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How does a podiatrist help with osteoarthritis?

Did you know that osteoarthritis is the most common rheumatic condition affecting our musculoskeletal system? Approximately 1.5 million people in the Netherlands have osteoarthritis. And no, not all those people are “above a certain age”. Despite the image of osteoarthritis as a condition that commonly affects the elderly, it also frequently occurs in younger individuals. The joints most commonly affected by osteoarthritis are the knees, hips, joints in the neck and lower back, thumb, fingers, and big toe. Podiatry offers various methods to control osteoarthritis symptoms, mainly in the lower extremities such as toes, feet, ankles, knees, and hips. In this article, we delve deeper into this topic.

Healthy bone (left) en bone with osteoarthritis (right) from

What is osteoarthritis? 
Osteoarthritis is a condition that affects the cartilage in your joint(s). The quality of your cartilage diminishes: it becomes thinner, softer, and more brittle, a process known as cartilage breakdown. Sometimes this is accompanied by inflammation in the joint and/or changes in the bone directly underneath it. Visible bumps may form at the edge of your joint. It is also common for the muscles around the affected area to weaken and the tendons to become irritated. Osteoarthritis mainly manifests through pain, stiffness, and difficulty moving. (ReumaNederland, n.d.)

Despite ReumaNederland’s research efforts the cause of osteoarthritis is still unknown. However, the organization has identified various factors that influence the development of osteoarthritis, such as: age, gender (osteoarthritis occurs two to three times more often in women), overweight, and joint damage in the past, for example due to trauma or injury.

Podiatry for osteoarthritis 
To date, there is no treatment that completely eliminates or slows down the effects of osteoarthritis. Academic research published in medical journals does show that podiatry can reduce pain in osteoarthritis symptoms. For example, ‘The Journal of Rheumatology’ published a study on the long-term effects of podiatry in people with knee osteoarthritis. The study found that participants who received podiatric treatments had significantly less pain and limitations in their daily activities after 18 months of treatment compared to participants who did not.

Podiatrists can help relieve pain, reduce stiffness, and restore mobility. The types of advice we can provide include:
… manual therapy to improve mobility in certain joints. 
… analysis and potential adjustment of your gait pattern and posture, which we call gait retraining
… strength and mobility exercises. 
… fitting orthotics to correct foot alignment, thereby reducing the load on the affected joint. 
… appropriate footwear with cushioning and proper support. 
… reducing pressure on bone protrusions or bumps using felt or tape. 
… collaboration with experts and healthcare providers for a holistic approach.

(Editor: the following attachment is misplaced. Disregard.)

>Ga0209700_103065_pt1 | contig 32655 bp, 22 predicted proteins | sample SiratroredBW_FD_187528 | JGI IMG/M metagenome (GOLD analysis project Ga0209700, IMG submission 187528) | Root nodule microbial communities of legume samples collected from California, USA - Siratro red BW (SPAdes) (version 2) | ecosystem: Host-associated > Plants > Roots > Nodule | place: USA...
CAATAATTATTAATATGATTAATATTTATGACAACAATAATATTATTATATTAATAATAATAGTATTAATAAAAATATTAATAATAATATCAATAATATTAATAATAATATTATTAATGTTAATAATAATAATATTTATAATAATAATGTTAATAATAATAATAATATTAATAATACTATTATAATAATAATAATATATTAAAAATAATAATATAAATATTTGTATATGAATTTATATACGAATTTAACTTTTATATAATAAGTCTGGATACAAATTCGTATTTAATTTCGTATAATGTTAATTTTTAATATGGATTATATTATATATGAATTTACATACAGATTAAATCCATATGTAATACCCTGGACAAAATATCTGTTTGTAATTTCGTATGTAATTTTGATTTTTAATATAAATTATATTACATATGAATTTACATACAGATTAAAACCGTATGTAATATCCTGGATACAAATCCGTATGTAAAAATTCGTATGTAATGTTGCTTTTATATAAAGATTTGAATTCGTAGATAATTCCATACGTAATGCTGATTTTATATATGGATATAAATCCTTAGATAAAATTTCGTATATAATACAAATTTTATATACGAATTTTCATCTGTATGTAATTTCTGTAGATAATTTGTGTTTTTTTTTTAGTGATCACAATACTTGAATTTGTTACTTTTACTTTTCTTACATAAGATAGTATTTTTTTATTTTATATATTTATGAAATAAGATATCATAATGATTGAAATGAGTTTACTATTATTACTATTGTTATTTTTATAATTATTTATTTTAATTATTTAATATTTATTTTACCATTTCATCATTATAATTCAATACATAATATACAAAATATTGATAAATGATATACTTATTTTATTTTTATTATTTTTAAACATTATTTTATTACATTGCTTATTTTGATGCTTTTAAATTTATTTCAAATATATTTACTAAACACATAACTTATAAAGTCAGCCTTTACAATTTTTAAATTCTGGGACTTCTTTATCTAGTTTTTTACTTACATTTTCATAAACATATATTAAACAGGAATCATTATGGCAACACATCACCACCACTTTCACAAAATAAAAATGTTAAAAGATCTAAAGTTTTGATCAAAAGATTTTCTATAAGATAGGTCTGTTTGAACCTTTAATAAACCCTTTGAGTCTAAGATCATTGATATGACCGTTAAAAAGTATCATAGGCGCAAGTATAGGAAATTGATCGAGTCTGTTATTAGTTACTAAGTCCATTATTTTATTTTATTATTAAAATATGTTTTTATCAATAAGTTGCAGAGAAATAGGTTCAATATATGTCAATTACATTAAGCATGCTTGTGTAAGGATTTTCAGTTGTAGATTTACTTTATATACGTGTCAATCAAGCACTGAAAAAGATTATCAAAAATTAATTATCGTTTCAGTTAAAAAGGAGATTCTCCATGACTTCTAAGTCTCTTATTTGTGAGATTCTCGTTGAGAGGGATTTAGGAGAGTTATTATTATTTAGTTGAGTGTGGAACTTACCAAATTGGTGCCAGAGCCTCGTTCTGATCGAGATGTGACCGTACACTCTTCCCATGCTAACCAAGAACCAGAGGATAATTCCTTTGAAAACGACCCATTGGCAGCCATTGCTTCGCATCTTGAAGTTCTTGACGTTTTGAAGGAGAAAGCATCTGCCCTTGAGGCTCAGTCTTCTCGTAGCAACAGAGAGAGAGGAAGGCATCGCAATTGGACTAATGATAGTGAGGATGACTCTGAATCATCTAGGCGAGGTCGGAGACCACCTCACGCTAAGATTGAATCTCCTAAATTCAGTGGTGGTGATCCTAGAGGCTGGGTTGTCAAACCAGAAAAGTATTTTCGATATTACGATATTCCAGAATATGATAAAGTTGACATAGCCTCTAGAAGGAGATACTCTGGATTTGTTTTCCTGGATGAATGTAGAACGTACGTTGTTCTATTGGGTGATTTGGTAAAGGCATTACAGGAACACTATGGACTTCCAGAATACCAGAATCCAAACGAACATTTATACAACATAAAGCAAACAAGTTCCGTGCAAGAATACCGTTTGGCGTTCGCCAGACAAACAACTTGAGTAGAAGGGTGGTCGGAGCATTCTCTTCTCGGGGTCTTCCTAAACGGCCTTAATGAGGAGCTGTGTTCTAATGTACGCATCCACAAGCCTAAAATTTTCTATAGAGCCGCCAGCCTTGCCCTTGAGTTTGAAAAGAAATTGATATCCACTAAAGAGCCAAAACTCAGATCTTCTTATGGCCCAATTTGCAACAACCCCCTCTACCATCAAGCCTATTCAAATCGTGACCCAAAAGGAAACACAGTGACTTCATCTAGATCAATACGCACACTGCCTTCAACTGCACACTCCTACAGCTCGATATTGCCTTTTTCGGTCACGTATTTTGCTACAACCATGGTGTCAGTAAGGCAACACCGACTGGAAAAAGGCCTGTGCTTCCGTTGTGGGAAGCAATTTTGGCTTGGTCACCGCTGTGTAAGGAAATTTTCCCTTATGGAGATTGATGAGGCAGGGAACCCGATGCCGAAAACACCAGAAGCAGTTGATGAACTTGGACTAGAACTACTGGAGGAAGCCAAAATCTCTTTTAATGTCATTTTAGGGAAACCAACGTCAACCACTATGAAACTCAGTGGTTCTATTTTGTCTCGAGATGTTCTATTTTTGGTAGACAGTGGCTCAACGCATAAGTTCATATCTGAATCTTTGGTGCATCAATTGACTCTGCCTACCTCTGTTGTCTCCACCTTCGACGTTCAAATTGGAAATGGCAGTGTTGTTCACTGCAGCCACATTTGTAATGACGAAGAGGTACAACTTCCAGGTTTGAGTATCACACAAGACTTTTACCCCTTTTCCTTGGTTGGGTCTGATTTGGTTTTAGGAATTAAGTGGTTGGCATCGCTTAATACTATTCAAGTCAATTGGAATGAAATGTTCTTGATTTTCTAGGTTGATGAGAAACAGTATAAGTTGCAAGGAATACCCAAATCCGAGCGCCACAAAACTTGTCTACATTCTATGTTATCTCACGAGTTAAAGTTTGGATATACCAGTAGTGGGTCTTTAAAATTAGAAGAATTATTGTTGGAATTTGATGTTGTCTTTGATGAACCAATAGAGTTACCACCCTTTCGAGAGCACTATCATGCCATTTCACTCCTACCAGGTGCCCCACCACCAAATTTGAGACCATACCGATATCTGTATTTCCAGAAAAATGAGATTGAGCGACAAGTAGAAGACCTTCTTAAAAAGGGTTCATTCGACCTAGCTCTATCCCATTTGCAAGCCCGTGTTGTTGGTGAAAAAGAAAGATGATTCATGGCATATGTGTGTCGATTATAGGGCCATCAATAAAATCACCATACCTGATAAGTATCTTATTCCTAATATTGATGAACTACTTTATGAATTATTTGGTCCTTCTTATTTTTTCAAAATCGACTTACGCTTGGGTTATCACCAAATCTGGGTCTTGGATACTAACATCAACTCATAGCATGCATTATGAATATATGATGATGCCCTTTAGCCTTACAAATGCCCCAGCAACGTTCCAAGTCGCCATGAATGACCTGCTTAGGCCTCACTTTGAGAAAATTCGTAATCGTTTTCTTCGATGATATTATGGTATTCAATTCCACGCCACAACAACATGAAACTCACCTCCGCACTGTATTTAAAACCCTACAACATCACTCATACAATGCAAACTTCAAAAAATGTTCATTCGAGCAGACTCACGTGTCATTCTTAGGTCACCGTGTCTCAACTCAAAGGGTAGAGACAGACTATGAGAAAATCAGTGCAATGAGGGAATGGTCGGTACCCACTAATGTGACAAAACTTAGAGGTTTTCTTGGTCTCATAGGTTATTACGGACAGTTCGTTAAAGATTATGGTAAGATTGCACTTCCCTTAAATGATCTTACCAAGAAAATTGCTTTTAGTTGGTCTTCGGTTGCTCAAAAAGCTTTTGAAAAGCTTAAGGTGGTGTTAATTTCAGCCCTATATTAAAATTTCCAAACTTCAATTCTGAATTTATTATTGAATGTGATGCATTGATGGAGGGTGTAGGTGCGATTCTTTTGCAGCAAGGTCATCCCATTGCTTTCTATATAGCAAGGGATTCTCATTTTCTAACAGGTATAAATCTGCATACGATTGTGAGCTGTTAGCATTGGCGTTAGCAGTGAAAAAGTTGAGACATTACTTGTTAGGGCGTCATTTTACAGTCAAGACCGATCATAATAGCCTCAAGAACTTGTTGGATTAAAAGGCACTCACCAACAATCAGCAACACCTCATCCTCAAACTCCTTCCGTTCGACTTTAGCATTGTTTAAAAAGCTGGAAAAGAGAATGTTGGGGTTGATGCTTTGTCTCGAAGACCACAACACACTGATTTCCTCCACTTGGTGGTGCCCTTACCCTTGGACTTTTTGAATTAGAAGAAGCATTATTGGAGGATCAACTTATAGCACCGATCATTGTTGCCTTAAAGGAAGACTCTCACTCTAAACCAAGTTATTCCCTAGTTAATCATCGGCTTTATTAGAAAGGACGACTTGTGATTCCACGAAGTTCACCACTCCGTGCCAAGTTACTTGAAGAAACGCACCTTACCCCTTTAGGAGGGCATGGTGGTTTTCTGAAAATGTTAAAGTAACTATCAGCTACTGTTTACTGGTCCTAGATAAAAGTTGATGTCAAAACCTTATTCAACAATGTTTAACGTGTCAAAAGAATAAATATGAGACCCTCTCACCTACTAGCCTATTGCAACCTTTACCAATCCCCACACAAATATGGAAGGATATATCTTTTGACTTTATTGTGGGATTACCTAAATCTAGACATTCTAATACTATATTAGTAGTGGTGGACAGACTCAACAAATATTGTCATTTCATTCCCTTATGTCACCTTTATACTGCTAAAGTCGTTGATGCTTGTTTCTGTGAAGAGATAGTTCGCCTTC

Gait retraining
Gait retraining involves learning a more optimal walking pattern to reduce stress on the affected joint and improve walking efficiency. Research into the effects of gait retraining on knee osteoarthritis shows that it leads to ‘significant improvements in pain and function’, suggesting that it can be a valuable intervention for managing symptoms and improving the quality of life in this population. (Shull et al., 2013) Gait retraining can even reduce the progression of knee osteoarthritis. (Parkes et al., 2016)

How does gait retraining work? 
The podiatrist conducts a gait analysis to assess your walking pattern. In our practice, we use Walk3D or Run3D technology for this analysis. Based on the analysis, the podiatrist recommends adjustments to one or more of the following factors that can improve your walking pattern:

  • Step length and frequency: Shorter and faster steps can reduce stress on the joint. 
  • Foot placement: Placing your foot(s) neutrally can relieve pressure on the affected joint. 
  • Posture and balance: Maintaining good posture and balance while walking helps distribute the load on your joints more evenly, improving stability and making you more comfortable. 
  • Muscle strengthening: Strong muscles help reduce stress on the joint and improve functionality.

Next steps
If you suspect you have osteoarthritis or another joint condition, it is beneficial to see a doctor for a diagnosis. We work closely with Artrosekliniek Amsterdam, our colleagues on the IJsbaanpad, who specialize in conservative (non-operative) treatment of osteoarthritis. As podiatrists, we mainly focus on relieving symptoms and, in collaboration with you, develop a treatment plan that suits your lifestyle.

Curious about the results of a gait analysis? Then book an appointment via the button below or visit us at the end of April during our screening day! This ‘open day’ is entirely dedicated to what we can learn about feet.

This month, we’ll be sharing exercises valuable for osteoarthritis in our mini-series. So keep an eye on our social media and website for more information.

Want to learn more? Then read the following articles:

Parkes, M.J., Callaghan, M.J., O’Neill, T.W., Forsythe, L.M., Lunt, M., Felson, D.T., & Hart, D.J. (2016). Effects of gait retraining in reducing medial compartment knee joint load – A systematic review and meta-analysis. Scientific Reports, 6, 29202.

ReumaNederland. (n.d.). Wat is artrose? Van 

Shull, P.B., Silder, A., Shultz, R., Dragoo, J.L., & Besier, T.F. (2013). Effects of gait retraining on pain and function in patients with knee osteoarthritis: A randomized controlled trial. Journal of Orthopaedic Research, 31(1), 36-44.

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